Photo by Gary Wayne Gilbert
Mattia Pizzagalli, a Boston College junior majoring in biochemistry, has earned a Barry M. Goldwater Scholarship, which is considered the nation’s premier undergraduate award in the sciences.
Pizzagalli is one of 240 students selected from among 1,286 nominees for the awards, which are presented on the basis of academic merit to the country’s most promising students in math, science, and engineering, according to the Barry Goldwater Scholarship and Excellence in Education Foundation. Many past Goldwater Scholars have gone on to earn prestigious post-graduate fellowships, including Rhodes, Marshall and Churchill scholarships.
“There are so many other extremely qualified students who apply for this award that I am honored and humbled to receive it,” said Pizzagalli. “I was pretty-much frozen for a few hours after I found out.”
Following his graduation in 2018, Pizzagalli plans to pursue a dual M.D./Ph.D. in cancer biology.
“Ever since my high school science classes, I’ve known I wanted to become a doctor,” he said. “I love the idea of being able to connect with people and help them not only in a clinical setting, but in the long-term through research.”
For the past two years, Pizzagalli has been an undergraduate researcher in the lab of Associate Professor of Chemistry Eranthie Weerapana, where he studies cysteine-containing proteins as part of the lab’s research into cancer and age-related diseases.
“Mattia is one of the most talented and mature undergraduates to have worked in my lab,” said Weerapana. “I am thrilled that his impressive achievements in both the lab and classroom have been recognized in the form of a prestigious Goldwater Scholar Award. He is highly deserving of this honor and I look forward to his continued successes in the future.”
In addition to his biochemistry studies, Pizzagalli is part of BC’s Pre-Med Program. Born in Switzerland and fluent in German, he also is pursuing a German Studies minor.
A member of the Alpha Sigma Nu national honor Society, Pizzagalli has worked with Boston College EMS, serving as a campus EMT and on the student group’s leadership team, and volunteers in the Advanced Heart Failure Unit at Brigham and Women’s Hospital.
In the Weerapana lab, Pizzagalli has studied the mitochondria of cysteine-containing proteins in an effort to profile cellular sites that could eventually be targets for therapeutic solutions. He’s currently participating in research into the cross-development of cancer, seeking clues to the role of cysteine-mediated enzymes in the development of breast cancer.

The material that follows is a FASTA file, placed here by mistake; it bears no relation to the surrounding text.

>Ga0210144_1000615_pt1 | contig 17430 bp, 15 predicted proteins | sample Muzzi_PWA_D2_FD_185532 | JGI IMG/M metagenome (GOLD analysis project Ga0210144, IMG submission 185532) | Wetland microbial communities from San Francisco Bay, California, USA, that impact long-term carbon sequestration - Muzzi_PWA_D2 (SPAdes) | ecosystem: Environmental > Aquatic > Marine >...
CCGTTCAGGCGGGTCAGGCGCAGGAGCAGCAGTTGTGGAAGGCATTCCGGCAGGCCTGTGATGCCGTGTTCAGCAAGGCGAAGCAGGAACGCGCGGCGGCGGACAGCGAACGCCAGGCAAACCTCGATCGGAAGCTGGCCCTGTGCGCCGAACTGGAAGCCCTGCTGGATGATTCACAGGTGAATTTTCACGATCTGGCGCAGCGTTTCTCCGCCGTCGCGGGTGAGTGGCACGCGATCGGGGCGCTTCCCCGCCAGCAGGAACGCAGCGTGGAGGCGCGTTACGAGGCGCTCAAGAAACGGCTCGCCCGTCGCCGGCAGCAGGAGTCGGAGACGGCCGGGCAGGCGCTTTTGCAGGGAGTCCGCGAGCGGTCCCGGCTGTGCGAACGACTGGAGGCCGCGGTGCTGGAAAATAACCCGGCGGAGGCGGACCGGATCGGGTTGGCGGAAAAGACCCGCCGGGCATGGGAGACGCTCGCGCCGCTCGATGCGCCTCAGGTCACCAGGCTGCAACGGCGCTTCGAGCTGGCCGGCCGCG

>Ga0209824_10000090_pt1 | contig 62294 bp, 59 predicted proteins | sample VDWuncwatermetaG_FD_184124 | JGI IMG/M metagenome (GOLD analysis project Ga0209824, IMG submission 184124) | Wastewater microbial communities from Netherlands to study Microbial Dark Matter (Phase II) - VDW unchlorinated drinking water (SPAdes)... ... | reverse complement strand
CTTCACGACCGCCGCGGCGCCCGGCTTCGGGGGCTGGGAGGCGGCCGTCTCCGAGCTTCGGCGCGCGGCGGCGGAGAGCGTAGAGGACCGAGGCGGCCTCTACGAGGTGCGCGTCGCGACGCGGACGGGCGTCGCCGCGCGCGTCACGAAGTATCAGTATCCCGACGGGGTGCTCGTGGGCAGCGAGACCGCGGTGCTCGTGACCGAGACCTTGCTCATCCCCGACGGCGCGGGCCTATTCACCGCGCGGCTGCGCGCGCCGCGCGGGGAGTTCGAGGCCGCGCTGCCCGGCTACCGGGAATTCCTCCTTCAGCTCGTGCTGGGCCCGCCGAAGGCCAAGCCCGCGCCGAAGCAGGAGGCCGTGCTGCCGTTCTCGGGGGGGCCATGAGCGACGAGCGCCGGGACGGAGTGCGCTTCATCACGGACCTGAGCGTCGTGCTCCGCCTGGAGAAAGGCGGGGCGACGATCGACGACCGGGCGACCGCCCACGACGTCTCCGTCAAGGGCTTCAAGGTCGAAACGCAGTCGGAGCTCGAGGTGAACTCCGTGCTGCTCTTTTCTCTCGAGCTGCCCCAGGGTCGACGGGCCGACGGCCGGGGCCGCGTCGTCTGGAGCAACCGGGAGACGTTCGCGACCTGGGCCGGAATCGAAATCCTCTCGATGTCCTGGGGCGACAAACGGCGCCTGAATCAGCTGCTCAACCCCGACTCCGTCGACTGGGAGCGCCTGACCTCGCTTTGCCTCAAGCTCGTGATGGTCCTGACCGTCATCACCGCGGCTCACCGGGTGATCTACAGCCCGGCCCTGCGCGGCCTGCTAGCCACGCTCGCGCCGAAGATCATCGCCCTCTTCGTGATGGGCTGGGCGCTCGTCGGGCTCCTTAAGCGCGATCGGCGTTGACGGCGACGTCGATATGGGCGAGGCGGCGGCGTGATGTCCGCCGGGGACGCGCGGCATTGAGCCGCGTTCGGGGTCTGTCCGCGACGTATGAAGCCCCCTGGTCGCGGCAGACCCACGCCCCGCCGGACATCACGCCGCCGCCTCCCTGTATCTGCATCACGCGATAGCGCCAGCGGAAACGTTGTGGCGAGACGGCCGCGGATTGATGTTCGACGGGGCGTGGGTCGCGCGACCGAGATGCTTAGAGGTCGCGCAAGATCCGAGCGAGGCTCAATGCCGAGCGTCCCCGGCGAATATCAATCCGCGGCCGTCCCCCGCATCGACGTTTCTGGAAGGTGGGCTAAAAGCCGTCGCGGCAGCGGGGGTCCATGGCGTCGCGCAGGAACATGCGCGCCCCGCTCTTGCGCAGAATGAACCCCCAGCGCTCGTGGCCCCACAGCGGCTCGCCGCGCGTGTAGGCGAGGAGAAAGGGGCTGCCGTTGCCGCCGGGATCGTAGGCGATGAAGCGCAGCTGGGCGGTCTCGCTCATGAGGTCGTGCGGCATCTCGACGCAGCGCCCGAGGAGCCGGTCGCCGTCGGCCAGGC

“Both Professor Weerapana and (post-doctoral researcher) Dan Bak have encouraged me to read my own literature, explore the field. and come to them with new ideas,” Pizzagalli said. “It has really fueled a passion for research because I feel like I am making a contribution to the work of the lab.”
He added, “both have been instrumental mentors to me. They have supported me every step of the way.”
Pizzagalli co-authored, with Weerapana and Bak, a paper in the journal ACS Chemical Biology. He also reported on his research at BC’s Undergraduate Research poster sessions in 2015 and 2016.
Bak said he’s been impressed by Pizzagalli’s passion for scientific research and grasp of complex scientific concepts and technical skills.
“His work has been invaluable in helping us to understand the role of reactive cysteine residues in the mitochondria, and he continues to push the boundaries of scientific knowledge, examining the connection between mitochondrial biology and cancer progression,” said Bak. “Mattia has the ability and drive to tackle and solve complex biological problems within the biomedical field, and I have absolutely no doubt that Mattia has a bright and successful future ahead of him."
In addition to Weerapana, Pizzagalli credited the support of Visiting Professor of Chemistry Neil Wolfman, Assistant Professor of Biology Laura Anne Lowery, and Professor of Chemistry Mary Roberts, who assisted him in the fellowship application process.
Pizzagalli, the son of Diego Pizzagalli and Michele Candrian, resides in Winchester, Mass., and is a 2013 graduate of Winchester High School.
–Ed Hayward | University Communications